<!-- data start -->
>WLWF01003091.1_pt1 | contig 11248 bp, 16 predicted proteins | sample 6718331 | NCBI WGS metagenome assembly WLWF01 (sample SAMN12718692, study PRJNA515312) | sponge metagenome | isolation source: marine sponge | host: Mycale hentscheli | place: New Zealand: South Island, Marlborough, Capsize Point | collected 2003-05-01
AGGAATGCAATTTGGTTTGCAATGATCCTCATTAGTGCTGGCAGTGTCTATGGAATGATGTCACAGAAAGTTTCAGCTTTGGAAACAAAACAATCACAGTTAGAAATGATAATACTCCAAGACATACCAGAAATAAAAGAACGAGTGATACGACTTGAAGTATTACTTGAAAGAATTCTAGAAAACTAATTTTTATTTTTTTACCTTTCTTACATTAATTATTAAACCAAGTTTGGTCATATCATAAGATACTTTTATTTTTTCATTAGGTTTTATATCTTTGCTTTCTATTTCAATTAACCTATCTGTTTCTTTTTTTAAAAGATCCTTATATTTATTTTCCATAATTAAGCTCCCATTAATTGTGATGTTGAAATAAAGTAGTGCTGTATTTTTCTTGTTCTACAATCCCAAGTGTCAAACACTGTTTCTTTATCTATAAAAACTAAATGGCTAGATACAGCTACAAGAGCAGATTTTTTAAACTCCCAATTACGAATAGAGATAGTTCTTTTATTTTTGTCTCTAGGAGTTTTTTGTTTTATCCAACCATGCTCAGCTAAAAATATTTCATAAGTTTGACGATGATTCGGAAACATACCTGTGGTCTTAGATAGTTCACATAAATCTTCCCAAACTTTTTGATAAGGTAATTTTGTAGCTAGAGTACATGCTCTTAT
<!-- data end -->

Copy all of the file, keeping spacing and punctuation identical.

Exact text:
>WLWF01003091.1_pt1 | contig 11248 bp, 16 predicted proteins | sample 6718331 | NCBI WGS metagenome assembly WLWF01 (sample SAMN12718692, study PRJNA515312) | sponge metagenome | isolation source: marine sponge | host: Mycale hentscheli | place: New Zealand: South Island, Marlborough, Capsize Point | collected 2003-05-01
AGGAATGCAATTTGGTTTGCAATGATCCTCATTAGTGCTGGCAGTGTCTATGGAATGATGTCACAGAAAGTTTCAGCTTTGGAAACAAAACAATCACAGTTAGAAATGATAATACTCCAAGACATACCAGAAATAAAAGAACGAGTGATACGACTTGAAGTATTACTTGAAAGAATTCTAGAAAACTAATTTTTATTTTTTTACCTTTCTTACATTAATTATTAAACCAAGTTTGGTCATATCATAAGATACTTTTATTTTTTCATTAGGTTTTATATCTTTGCTTTCTATTTCAATTAACCTATCTGTTTCTTTTTTTAAAAGATCCTTATATTTATTTTCCATAATTAAGCTCCCATTAATTGTGATGTTGAAATAAAGTAGTGCTGTATTTTTCTTGTTCTACAATCCCAAGTGTCAAACACTGTTTCTTTATCTATAAAAACTAAATGGCTAGATACAGCTACAAGAGCAGATTTTTTAAACTCCCAATTACGAATAGAGATAGTTCTTTTATTTTTGTCTCTAGGAGTTTTTTGTTTTATCCAACCATGCTCAGCTAAAAATATTTCATAAGTTTGACGATGATTCGGAAACATACCTGTGGTCTTAGATAGTTCACATAAATCTTCCCAAACTTTTTGATAAGGTAATTTTGTAGCTAGAGTACATGCTCTTAT